Our Innovation Analysts recently looked into emerging technologies and up-and-coming startups working on solutions for the energy sector. As there is a large number of startups working on a wide variety of solutions, we want to share our insights with you. This time, we are taking a look at 5 promising distributed energy resource startups.
Heat Map: 5 Top Distributed Energy Resource Startups
For our 5 top picks, we used a data-driven startup scouting approach to identify the most relevant solutions globally. The Global Startup Heat Map below highlights 5 interesting examples out of 481 relevant solutions. Depending on your specific needs, your top picks might look entirely different.
SALT Energy – Micro-CHP Plants
Combined heat and power (CPH) production is a highly efficient process that provides primary energy savings of about 40% as compared to separate electricity purchase and thermal energy production using gas boilers at the facility. Building CHP plants or gas cogeneration systems in the vicinity of the site of energy consumption reduce the cost of transportation and losses from energy distribution.
SALT Energy is a US-based startup that installs 3-30 MW clean energy plants that utilize solar, wind, CHP, and other green energy sources. They develop a series of micro-CHP plants, including multi-site energy efficiency retrofits. The startup’s solution combines multiple generation technologies to take industrial facilities “off-line”. It shifts the role of the electrical grid from the primary source of power to the facility backup. This saves the host money and increases infrastructure security.
Synthica Energy – Renewable Natural Gas
Biogas systems use anaerobic digestion to convert organic materials, such as plant and animal products, into biogas. Bioenergy generated from diversified sources reduces local communities’ dependence on oil and petroleum-based fuels. Renewable natural gas (RNG) is pipeline-quality processed biogas that reduces emissions when mixed with natural gas or used directly in a gas-fired combustion engine or a microturbine to create electricity.
The US-based startup Synthica Energy develops bioenergy conversion facilities to produce renewable natural gas. They divert one million tons of organic feedstocks from landfills per year and generate enough energy to power the equivalent of 30,000 homes. The startup’s anaerobic digestion plants use modern engineering and safety systems and are safe renewable energy facilities. Additionally, the solutions are fully compatible with existing energy and gas grids and do not require any grid upgrades.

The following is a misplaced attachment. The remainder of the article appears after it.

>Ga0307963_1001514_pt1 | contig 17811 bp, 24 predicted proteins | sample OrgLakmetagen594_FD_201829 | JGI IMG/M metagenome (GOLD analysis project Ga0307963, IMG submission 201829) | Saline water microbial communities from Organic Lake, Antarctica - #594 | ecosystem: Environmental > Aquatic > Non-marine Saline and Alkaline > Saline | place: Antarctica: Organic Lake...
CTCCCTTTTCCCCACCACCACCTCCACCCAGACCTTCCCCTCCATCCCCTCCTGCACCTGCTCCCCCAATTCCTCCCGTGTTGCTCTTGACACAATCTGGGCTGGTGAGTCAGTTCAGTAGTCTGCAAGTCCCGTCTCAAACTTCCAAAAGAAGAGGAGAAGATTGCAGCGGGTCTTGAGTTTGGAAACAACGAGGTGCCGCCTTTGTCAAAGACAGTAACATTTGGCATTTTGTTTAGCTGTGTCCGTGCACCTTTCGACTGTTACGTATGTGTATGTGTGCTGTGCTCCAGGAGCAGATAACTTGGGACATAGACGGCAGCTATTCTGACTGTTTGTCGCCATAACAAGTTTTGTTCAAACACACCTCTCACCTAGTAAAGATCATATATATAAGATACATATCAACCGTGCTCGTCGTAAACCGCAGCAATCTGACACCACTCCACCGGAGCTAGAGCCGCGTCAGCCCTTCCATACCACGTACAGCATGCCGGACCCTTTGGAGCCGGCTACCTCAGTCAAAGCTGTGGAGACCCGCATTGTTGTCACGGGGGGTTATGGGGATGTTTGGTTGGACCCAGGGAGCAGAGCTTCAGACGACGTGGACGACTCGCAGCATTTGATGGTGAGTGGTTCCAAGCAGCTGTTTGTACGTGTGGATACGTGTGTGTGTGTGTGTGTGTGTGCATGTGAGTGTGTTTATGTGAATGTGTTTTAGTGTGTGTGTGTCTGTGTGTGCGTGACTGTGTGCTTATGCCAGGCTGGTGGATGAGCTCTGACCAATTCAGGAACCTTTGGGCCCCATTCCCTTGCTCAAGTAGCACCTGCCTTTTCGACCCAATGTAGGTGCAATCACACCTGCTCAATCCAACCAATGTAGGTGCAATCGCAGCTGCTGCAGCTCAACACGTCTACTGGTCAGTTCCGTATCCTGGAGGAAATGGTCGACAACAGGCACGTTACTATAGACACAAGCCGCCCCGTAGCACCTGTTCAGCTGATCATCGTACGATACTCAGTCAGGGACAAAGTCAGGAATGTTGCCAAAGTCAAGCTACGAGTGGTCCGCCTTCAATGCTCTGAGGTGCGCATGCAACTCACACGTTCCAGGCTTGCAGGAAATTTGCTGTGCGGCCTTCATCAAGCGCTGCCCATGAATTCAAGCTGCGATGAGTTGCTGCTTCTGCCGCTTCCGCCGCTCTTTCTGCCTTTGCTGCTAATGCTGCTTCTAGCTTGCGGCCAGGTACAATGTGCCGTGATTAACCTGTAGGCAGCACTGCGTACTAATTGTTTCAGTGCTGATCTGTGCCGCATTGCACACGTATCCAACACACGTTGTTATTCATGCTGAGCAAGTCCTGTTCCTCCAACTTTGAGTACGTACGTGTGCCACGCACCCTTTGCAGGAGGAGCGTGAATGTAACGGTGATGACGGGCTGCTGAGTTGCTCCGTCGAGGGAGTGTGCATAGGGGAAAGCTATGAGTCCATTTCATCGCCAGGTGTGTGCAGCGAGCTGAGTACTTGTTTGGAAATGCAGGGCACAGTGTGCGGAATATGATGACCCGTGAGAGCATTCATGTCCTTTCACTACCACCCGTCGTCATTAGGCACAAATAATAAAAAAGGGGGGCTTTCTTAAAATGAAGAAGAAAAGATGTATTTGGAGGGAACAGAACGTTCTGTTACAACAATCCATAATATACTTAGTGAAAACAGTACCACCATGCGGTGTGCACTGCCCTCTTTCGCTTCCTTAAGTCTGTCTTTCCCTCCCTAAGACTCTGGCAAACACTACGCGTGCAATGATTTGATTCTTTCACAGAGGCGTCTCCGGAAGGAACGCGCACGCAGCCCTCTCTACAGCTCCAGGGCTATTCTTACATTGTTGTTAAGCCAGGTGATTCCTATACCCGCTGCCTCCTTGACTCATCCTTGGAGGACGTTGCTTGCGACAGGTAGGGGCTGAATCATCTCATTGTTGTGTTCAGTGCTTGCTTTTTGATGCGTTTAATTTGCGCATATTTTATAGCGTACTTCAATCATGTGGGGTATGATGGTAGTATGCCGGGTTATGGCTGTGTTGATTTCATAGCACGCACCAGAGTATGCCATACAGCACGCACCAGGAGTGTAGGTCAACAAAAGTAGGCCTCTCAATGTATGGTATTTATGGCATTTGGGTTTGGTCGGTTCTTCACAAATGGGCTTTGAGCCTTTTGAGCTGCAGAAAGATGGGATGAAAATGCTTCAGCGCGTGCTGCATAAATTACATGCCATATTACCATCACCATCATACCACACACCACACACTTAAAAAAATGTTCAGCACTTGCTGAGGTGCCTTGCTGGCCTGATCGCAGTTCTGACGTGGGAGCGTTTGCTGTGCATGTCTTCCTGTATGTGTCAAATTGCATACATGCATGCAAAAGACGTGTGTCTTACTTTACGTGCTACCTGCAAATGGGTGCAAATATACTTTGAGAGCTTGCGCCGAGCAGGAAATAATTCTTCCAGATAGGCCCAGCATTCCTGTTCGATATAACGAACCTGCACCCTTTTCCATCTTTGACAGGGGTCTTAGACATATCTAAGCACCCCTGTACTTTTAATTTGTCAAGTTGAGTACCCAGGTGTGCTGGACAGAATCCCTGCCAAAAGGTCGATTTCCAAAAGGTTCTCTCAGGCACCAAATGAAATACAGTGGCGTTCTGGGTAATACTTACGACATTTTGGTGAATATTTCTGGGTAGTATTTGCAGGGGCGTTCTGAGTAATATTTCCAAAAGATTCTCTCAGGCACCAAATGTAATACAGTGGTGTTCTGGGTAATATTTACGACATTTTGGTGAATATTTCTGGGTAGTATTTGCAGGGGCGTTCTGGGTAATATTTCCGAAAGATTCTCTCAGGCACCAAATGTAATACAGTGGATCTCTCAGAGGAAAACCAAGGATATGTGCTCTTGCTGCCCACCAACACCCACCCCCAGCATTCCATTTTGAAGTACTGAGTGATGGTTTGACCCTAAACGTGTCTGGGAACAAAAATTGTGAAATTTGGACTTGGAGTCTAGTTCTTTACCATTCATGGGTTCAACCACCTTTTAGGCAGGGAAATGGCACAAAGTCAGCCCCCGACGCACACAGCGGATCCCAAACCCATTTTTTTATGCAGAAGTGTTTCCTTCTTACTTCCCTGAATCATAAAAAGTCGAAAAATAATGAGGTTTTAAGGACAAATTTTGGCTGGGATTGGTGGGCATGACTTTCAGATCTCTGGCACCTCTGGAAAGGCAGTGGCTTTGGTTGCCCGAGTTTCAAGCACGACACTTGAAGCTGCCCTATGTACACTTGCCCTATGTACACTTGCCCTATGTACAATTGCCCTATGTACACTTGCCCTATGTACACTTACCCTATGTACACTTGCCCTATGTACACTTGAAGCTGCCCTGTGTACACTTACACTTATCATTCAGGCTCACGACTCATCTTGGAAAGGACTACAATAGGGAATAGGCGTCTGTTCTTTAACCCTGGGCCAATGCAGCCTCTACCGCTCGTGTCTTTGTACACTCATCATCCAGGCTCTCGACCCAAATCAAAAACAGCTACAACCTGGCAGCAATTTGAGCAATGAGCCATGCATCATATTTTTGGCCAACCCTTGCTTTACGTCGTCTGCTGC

Gaia Wind – Small Wind Turbines
Microgeneration with small wind turbines is efficient and strengthens the grid, provided the sites have winds of sufficient speed. These systems are also one of the most cost-effective sources of renewable energy to power homes. A small wind energy system lowers electricity bills and brings electricity to remote locations that are beyond the reach of power lines.
Gaia Wind is a UK-based manufacturer of a quiet, small wind turbine generator. The Gaia-Wind 133 generator produces 30,000 units of green electricity per year. This offsets around 17 tonnes of CO2 emissions, equivalent to the carbon footprint of the average 4 person household. The blades of the generator rotate at a constant to reduce wear and tear and minimize maintenance costs. Since the startup uses off-the-shelf components, customers do not have to worry about the long-term availability of spare parts.
Solarify – Customer Sited PV
Solar electric systems are the most commonly available renewable energy solution for residential consumers. The modular nature of the photovoltaic (PV) panels allows consumers to make incremental investments. Customer sited solar power is an economically viable solution to promote green energy use and improve the environment. Customer sited PV power partly or fully frees consumers from dependence on utility companies while retaining the option to source power from the grid when needed.
The Indian startup Solarify provides photovoltaic systems to mount on the rooftops of either residential or commercial buildings. Their rooftop PV installations function at the tail-end of the grid, enhance the stability of the grid, reduce energy loss, and save costs. The startup executes end-to-end solar energy installations and offers grid-tied, grid-interactive, and off-grid solutions.
VOLTA – Battery Backup Generators
Distributed energy resources also function like backup generators to provide electricity during power outages. These include situations after severe storms or during days that witness high energy demand. Battery backup generators have numerous benefits, such as the greater deployment of renewable energy, secure, resilient, and reliable supply, and emissions reductions. The distributed backup generation connects to the electric utility’s lower-voltage distribution lines. It supports the delivery of clean, reliable power to additional customers and reduces losses along the power lines.
VOLTA is a US-based startup that delivers scalable platform solutions for renewable energy and sustainable green buildings. They develop battery backup generators to store electricity generated from clean energy sources. Later, they discharge the stored power to specific loads or for applications such as emergency backup, peak shifting, load allocation, and demand response.
What About The Other 476 Solutions?
While we believe data is key to creating insights it can be easy to be overwhelmed by it. Our ambition is to create a comprehensive overview and provide actionable innovation intelligence for your Proof of Concept (PoC), partnership, or investment targets. The 5 distributed energy resource startups showcased above are promising examples out of 481 we analyzed for this article. To identify the most relevant solutions based on your specific criteria and collaboration strategy, get in touch.